Newspaper headlines: Cameron plea and Blair intervention
A plea by David Cameron for disgruntled former Tory supporters to "come home" to the party from UKIP and Tony Blair intervening with a warning about the possibility of a referendum on the EU are among the stories as the general election campaign continues.
In an interview with the Telegraph, the paper says Mr Cameron insisted he had heard the message of frustrated Conservative voters "loud and clear" and pleaded with them not to use their vote as a "protest".
The Telegraph says Mr Cameron made his most emotional appeal yet to people who have flirted with supporting UKIP, with one month until the polls open.
In the Telegraph's view, Mr Cameron offers such voters "compelling reasons" for doing as he urges.
"UKIP, under the leadership of Nigel Farage, has transformed British politics, and performed a service by bringing issues such as immigration into the mainstream of national debate. Yet now voters must decide how to cast their ballots," it says.
"Many politicians are given a wake-up call at the ballot box. By then it is too late. Mr Cameron, by contrast, has had a wake-up call during his term of office, with time to respond accordingly."
The Guardian says Mr Cameron issued a direct plea at a Tory rally to former Conservative voters to return to the party - or risk handing the keys of Downing Street to Ed Miliband.
The paper says it came amid cautious optimism among Tories that UKIP could struggle to win more than a few seats after a poll showed support for Mr Farage has slipped in Thanet South, where he is standing.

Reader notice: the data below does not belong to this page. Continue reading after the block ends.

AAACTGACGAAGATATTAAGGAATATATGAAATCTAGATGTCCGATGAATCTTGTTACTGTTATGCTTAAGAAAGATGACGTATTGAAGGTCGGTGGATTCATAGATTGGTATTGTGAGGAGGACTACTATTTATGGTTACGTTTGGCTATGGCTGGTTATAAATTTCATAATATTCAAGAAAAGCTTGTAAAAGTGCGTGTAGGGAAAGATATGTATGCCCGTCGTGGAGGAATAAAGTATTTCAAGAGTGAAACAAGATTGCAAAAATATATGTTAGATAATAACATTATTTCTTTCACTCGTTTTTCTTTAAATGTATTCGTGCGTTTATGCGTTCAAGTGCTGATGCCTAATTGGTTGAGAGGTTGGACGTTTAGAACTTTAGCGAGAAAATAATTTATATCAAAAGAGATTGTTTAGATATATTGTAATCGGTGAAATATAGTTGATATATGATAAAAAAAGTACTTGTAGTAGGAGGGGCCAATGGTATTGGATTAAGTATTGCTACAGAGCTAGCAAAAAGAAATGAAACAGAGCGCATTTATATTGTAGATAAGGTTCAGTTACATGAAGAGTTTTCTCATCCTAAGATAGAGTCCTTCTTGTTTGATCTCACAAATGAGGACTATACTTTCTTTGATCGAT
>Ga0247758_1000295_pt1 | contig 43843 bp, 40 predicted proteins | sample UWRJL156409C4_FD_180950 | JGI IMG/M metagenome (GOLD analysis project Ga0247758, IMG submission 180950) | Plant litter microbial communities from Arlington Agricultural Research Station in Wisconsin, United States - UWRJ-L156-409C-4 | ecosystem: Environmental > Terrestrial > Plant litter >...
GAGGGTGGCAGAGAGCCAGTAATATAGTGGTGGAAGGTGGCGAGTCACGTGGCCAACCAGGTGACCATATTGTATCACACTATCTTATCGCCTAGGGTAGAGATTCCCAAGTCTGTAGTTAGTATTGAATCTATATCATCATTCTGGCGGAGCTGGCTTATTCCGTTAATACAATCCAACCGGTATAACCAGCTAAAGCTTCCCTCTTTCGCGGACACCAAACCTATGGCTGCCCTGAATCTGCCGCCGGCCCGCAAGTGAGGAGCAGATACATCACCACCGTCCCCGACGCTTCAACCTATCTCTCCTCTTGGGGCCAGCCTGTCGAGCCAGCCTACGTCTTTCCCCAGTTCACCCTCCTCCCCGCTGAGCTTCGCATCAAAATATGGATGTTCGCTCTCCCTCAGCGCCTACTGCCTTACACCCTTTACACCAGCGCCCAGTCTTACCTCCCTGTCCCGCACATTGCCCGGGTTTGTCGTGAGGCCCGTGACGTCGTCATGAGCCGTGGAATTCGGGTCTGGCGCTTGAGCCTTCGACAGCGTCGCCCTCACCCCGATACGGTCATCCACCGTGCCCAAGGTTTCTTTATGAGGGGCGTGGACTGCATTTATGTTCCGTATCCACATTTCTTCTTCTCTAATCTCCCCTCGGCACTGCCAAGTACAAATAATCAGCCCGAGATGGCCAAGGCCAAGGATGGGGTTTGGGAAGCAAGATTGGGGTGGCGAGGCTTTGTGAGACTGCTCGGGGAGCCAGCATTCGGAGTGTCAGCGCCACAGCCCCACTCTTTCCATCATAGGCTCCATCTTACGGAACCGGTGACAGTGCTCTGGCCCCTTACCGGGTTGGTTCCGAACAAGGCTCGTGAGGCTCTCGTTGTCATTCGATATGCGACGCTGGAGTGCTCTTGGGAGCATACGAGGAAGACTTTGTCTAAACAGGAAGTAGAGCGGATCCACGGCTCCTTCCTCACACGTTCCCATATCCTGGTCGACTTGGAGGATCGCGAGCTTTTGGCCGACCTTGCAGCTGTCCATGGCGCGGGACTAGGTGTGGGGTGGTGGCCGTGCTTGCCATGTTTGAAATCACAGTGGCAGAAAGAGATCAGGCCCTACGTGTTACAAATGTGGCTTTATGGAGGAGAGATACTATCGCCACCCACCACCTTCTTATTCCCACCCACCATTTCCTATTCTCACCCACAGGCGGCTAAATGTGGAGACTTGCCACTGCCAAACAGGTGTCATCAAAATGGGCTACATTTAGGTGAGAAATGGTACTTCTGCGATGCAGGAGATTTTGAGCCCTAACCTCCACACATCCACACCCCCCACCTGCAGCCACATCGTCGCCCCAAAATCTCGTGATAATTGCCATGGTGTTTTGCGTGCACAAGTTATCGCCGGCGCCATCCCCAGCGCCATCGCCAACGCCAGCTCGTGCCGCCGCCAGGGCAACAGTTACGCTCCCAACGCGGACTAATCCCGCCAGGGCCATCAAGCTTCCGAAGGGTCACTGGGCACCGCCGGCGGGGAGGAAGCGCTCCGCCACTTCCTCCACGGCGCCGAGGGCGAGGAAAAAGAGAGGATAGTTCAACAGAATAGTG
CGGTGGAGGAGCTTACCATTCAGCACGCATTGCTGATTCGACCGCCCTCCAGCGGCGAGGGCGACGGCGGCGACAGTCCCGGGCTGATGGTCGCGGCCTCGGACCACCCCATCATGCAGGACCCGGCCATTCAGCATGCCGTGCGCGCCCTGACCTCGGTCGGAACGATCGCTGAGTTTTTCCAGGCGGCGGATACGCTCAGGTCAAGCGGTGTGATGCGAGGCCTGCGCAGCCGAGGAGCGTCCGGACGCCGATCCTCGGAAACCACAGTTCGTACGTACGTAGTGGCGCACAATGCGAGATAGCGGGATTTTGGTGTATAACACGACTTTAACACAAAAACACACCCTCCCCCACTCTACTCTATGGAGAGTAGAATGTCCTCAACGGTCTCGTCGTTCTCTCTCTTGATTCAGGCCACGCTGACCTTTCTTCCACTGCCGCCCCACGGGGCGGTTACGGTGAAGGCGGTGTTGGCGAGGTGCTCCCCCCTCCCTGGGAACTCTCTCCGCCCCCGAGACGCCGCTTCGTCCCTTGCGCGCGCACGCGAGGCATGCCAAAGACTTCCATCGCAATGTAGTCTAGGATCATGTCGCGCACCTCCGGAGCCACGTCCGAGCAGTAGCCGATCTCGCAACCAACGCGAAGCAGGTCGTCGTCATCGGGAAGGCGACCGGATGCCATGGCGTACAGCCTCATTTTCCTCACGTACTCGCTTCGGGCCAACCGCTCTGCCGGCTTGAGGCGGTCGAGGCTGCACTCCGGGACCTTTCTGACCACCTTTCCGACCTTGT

The Times says Mr Cameron's call was met with scorn by Mr Farage, who said that ex-Tories and former Labour voters had found a more authentic home in his party.
The Daily Mail says Mr Cameron made a last-ditch plea, with the election on a knife-edge.
"Exactly a month before the election, reality is dawning on those considering voting UKIP," says the Sun. "The party's support is waning. No one can know how low it will end up."
Out on the campaign trail, the Guardian pictures Mr Cameron eating a hot dog with a knife and fork and suggests he was keen to avoid the mockery Mr Miliband attracted for the awkward way he ate a bacon sandwich.
The Guardian looks ahead to a speech by Tony Blair in which the paper says he will step into the election battle with praise for Mr Miliband's leadership.
The paper says the former prime minister will focus on the threat to the UK of an EU referendum, "a point of genuine convergence between Miliband and Blair, who are not naturally ideological bedfellows".
Mr Blair will turn on its head Mr Cameron's repeated warning of the chaos of a Labour victory, the Guardian adds.
Political editor Patrick Wintour says Mr Blair's intervention is a matter of anxiety in Labour circles: "Far from being a returning conquering hero, Tony Blair is the secret weapon that half the Labour Party would like to stay secret.
"The man that won Labour three elections is seen in some quarters as akin to the embarrassing ageing relative that everyone would prefer not to invite to the family wedding, but everyone also knows it would be more remarked upon if he was not asked so he's tucked away on the table set aside for distant relatives."
The Times says Mr Blair will make a dramatic return to the election campaign trail in his first speech since donating £106,000 to 106 target seats.
Mr Blair is markedly warmer to Mr Miliband than he was last year when he warned over Labour's campaign, says the Independent.